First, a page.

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After friends advised her to start a Tumblr about something, author and Funny Ha-Ha cofounder Claire Zulkey created Obesity Stock Photos: an archive of photographs used to illustrate articles about one of America's most popular health conditions. "The subject of people being used to illustrate stories on weight has always struck me as weird, and something I intended to blog about, and Tumblr/Google alerts just made it easy to do," she explains via e-mail.
Each post includes a photo plus a link to the article where the photo was used. There's no commentary. While some of photos are posed, others are candid street photos of people out in public who just so happened to fit someone's definition of obese. "Every now and then I'm surprised by what the people who posted the stories consider 'overweight,'" Zulkey says. In some photos pudgy subjects don't look to me like they fit the definition of obese (exceeding one's "normal" weight by 20 percent or more). But maybe my idea of obesity has become more liberal as waistlines have expanded over time.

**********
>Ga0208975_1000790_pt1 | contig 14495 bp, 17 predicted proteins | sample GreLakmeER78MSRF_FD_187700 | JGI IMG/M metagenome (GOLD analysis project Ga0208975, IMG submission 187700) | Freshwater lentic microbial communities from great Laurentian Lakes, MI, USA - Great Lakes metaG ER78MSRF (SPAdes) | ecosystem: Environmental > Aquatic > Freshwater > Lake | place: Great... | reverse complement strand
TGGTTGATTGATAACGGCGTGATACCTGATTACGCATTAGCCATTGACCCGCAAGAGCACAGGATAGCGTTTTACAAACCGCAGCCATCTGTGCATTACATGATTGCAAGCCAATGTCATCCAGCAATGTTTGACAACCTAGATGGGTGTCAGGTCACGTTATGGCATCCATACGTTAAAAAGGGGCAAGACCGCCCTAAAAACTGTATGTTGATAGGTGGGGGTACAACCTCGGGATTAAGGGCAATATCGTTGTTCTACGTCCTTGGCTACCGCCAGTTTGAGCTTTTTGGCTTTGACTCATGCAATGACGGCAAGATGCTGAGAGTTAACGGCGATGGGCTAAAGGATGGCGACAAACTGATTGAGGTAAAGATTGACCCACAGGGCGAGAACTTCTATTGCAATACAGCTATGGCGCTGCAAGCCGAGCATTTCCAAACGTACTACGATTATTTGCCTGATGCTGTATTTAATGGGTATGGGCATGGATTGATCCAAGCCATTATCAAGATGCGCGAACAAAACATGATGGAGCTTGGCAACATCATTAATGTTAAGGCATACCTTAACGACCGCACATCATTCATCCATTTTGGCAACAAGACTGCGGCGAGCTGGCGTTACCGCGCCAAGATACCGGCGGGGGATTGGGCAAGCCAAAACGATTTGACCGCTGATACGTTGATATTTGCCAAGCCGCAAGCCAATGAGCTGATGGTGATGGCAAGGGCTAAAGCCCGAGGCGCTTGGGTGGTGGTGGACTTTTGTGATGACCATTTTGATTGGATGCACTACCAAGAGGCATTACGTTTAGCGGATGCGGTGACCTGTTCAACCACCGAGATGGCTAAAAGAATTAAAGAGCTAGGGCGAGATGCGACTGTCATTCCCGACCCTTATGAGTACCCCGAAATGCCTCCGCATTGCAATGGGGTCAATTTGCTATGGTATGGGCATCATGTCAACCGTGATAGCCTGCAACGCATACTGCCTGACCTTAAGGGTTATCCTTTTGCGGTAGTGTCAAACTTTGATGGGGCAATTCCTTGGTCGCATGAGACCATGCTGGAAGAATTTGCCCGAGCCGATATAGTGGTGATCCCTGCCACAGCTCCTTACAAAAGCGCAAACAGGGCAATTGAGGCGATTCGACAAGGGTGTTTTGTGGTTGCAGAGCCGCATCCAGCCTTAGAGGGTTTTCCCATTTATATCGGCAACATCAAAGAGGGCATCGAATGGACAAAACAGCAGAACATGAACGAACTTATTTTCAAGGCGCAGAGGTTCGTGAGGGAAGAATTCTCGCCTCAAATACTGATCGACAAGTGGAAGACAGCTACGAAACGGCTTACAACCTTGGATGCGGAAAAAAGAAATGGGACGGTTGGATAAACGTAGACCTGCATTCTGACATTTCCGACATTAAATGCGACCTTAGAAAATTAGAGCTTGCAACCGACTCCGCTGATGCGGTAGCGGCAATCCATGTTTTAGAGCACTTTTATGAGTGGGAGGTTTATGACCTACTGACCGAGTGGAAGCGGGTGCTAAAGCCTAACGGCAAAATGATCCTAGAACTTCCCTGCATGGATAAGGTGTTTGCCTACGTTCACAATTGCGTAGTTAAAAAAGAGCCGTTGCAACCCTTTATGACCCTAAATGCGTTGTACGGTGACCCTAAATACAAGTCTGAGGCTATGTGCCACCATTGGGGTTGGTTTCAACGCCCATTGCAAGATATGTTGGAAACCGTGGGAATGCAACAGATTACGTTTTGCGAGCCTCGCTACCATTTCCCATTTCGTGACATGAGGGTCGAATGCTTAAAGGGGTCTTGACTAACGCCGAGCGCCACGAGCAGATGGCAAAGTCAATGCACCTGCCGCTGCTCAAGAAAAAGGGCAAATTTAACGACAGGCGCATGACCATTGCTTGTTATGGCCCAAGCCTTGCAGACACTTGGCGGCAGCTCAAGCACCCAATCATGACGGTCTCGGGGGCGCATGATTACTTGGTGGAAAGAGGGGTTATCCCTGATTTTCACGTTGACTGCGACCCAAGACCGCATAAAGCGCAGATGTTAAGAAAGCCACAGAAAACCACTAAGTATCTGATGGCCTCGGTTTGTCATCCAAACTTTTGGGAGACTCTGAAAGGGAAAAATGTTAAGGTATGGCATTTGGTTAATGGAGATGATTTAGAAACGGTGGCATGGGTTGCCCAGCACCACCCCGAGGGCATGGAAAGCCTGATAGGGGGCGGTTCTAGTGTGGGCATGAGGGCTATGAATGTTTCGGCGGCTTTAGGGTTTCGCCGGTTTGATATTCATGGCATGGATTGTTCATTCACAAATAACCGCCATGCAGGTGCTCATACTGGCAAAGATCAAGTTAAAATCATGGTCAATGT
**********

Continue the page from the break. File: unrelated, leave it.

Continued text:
Zulkey says the point of her Tumblr is to raise questions about how the media illustrates such stories, not to criticize the subjects or promote any sort of health agenda. She doesn't post pictures in which actual people are identified, and has disabled the comments function to preempt insults. "I'm aware that some folks see it as mean-spirited," she says. "I see where they're coming from, but I didn't start the Tumblr to make fun of the people in the pictures."